Writer David Templeton takes interesting people to interesting movies in his ongoing quest for the ultimate post-film conversation. This is not a film review; rather, it's a freewheeling, tangential discussion of life, alternative ideas, and popular culture.
"I've picked up this cold-flu thing from my first-grader, and it's made my head a bit buzzy," announces a husky-voiced, visibly beleaguered Jonathan Raban, peering into the massive lobby of the hyper-nautical San Francisco Maritime Museum.
As if on cue, Raban sneezes, a rafter-rattling explosion that turns heads and echoes down the cavernous hallways that were to be the picturesque location for our post-film discussion of Victor Fleming's 1937 high-seas epic Captains Courageous.
"You know, rather than meandering through a drafty museum," Raban hoarsely remarks, "perhaps I'd be better off going to find a tonic of some kind."
With that, we turn about and set our course for a nearby bar.
Born in England and now a devoted resident of Seattle, Raban is considered one of the world's leading writers on the subject of the sea. The critically acclaimed author of the best-selling Passage to Juneau (Knopf, 1999)--a one-of-a-kind adventure tale, in which a solo boat journey from Washington State to Alaska becomes a gripping and lyrical, time-traveling, historical detective story--Raban is currently touring the Northwest on a national book tour.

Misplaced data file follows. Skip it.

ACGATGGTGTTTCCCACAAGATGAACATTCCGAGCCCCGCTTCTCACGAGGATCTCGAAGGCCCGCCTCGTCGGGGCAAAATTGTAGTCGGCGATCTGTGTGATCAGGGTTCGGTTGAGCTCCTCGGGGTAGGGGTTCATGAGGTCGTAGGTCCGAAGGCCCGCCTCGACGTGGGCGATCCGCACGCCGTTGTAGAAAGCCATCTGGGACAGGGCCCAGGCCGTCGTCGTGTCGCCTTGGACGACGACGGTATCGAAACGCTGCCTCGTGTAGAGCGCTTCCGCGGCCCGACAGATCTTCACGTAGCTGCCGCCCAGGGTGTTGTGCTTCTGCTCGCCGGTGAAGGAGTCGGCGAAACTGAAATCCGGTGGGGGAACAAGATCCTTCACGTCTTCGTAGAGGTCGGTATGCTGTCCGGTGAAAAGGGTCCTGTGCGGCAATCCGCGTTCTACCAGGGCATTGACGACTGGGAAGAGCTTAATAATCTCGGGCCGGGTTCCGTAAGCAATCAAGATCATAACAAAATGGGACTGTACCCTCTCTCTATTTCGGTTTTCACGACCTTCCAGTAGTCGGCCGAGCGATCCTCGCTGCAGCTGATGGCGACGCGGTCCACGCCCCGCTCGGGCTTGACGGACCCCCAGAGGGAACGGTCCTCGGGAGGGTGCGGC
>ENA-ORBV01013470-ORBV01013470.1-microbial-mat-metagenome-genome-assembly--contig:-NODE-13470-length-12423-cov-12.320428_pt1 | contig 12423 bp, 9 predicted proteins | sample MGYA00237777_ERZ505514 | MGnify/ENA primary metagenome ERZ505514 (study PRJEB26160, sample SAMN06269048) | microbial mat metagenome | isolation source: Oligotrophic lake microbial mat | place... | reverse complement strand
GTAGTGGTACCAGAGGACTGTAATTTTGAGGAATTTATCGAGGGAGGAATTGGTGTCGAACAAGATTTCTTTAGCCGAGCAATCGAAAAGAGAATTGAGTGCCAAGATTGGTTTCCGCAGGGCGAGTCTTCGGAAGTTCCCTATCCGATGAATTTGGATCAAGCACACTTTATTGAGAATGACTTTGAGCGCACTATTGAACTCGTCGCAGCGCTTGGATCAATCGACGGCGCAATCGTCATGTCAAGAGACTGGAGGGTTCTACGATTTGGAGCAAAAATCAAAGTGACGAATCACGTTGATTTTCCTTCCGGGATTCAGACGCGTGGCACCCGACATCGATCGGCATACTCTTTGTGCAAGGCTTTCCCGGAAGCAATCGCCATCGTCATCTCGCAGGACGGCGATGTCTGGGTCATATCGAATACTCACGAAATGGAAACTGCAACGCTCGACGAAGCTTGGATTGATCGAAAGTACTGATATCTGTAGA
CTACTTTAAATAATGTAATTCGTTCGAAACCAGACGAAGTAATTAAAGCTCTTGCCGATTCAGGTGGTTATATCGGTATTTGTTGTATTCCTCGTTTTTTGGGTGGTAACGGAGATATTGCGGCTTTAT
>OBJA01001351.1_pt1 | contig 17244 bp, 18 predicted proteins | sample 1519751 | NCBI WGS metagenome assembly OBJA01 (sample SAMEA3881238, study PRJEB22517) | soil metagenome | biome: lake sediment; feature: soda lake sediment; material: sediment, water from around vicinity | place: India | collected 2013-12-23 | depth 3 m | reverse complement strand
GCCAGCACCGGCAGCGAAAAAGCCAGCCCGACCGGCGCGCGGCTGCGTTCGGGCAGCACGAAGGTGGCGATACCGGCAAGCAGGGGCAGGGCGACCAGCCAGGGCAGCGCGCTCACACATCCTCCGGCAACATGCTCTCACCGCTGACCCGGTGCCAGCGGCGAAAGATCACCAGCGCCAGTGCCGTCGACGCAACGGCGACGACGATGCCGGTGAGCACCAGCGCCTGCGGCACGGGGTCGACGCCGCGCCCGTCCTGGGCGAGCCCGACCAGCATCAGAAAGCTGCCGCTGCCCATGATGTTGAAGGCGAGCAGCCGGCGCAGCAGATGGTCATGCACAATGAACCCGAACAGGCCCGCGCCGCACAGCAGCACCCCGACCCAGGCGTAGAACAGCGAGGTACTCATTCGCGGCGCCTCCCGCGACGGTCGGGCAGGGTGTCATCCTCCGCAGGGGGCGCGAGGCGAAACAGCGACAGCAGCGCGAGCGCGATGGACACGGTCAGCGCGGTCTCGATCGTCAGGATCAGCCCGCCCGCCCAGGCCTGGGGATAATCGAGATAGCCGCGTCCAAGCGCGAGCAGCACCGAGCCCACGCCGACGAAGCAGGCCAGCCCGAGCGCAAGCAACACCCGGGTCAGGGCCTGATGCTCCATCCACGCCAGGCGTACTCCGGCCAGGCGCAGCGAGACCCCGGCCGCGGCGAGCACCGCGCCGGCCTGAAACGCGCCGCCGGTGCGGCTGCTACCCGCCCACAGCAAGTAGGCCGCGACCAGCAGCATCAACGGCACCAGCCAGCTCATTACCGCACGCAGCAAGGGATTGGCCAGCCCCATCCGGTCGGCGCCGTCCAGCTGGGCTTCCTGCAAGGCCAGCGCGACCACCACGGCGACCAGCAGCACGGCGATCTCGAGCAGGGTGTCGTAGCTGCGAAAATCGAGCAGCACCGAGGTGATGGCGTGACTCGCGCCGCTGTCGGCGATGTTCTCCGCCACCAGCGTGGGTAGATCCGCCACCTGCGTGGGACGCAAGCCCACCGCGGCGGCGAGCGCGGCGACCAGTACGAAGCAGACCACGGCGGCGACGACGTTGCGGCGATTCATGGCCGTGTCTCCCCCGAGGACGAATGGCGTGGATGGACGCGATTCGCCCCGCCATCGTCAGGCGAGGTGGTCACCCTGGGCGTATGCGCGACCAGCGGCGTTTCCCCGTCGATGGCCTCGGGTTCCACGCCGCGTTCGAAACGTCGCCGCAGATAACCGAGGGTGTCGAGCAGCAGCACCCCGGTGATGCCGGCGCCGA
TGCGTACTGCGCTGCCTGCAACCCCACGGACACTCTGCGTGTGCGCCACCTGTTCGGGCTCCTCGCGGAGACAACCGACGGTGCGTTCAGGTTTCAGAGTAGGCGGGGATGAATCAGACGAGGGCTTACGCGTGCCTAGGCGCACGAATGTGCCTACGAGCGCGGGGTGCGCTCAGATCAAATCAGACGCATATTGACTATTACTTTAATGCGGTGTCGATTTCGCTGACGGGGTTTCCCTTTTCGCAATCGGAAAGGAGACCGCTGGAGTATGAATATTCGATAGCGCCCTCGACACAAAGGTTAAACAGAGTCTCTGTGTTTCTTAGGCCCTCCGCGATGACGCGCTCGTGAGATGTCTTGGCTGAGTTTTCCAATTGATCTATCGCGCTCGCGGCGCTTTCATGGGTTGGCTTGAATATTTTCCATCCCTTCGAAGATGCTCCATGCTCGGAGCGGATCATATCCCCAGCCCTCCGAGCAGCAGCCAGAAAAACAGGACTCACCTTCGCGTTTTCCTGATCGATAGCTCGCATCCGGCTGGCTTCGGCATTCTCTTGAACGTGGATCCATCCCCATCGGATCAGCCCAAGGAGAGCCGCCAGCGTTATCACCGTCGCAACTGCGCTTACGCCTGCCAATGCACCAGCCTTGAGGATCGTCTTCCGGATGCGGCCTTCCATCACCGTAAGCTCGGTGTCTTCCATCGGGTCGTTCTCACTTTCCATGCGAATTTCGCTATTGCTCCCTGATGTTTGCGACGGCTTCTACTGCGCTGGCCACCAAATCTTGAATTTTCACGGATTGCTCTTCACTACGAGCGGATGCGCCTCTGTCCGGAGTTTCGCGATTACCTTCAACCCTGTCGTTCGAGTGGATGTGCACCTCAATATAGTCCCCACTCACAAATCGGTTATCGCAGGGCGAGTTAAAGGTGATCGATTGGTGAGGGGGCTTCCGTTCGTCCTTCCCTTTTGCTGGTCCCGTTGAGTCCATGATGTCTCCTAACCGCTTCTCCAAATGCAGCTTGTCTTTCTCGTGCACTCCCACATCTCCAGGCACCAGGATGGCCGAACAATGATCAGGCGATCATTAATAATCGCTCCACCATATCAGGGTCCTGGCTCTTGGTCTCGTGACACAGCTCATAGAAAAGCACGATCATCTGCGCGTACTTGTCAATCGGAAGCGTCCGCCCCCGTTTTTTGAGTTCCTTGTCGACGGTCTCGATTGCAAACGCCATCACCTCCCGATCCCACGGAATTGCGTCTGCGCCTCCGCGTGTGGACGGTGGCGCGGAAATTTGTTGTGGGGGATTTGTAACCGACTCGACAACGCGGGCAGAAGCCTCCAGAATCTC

With its rich nautical history, San Francisco seemed the logical spot to drop anchor and chat about Captains Courageous. Based on Rudyard Kipling's classic novel, the film follows a bratty rich boy (Freddie Bartholomew) over the side of a cruise ship.
Plucked from the sea by a kindly Portuguese fisherman (the great Spencer Tracy), the boy is forced to earn his passage home by working among the multi-ethnic crew of a Gloucester-bound fishing schooner.
Tamed by the hard labor, the paternal kindliness of Tracy, and the harshness of the sea itself, the once-spoiled boy ultimately becomes, ahem, a man.
"So at its core," I suggest, "Captains Courageous is a story of fathers and sons, isn't it?"
"Nonsense. It's about America," Raban replies, carefully sipping his drink. "The fishing schooner was a symbol of the melting-pot view of America. The crew, in many ways, looks like America. We're all here--black, white, natives, immigrants, rich, poor.
"The hierarchy of the ship, in this movie, is seen as a sort of idealized industrial corporation," he continues, "in which all workers have profit-shares and stock-options--everybody on the crew gets a share of the fish--and their options will vest when they get back to Gloucester.
"But at the same time they are in fierce competition with this rival fishing vessel, a hard radical corporation-under-a-sail, just off the starboard bough, shouting the company slogan, 'We will break our backs to get our fish there first,'" he continues.
"Come to think of it," he adds with a deep, death-defying chuckle, "you could re-write Captains Courageous for Silicon Valley, and the story wouldn't have to change much."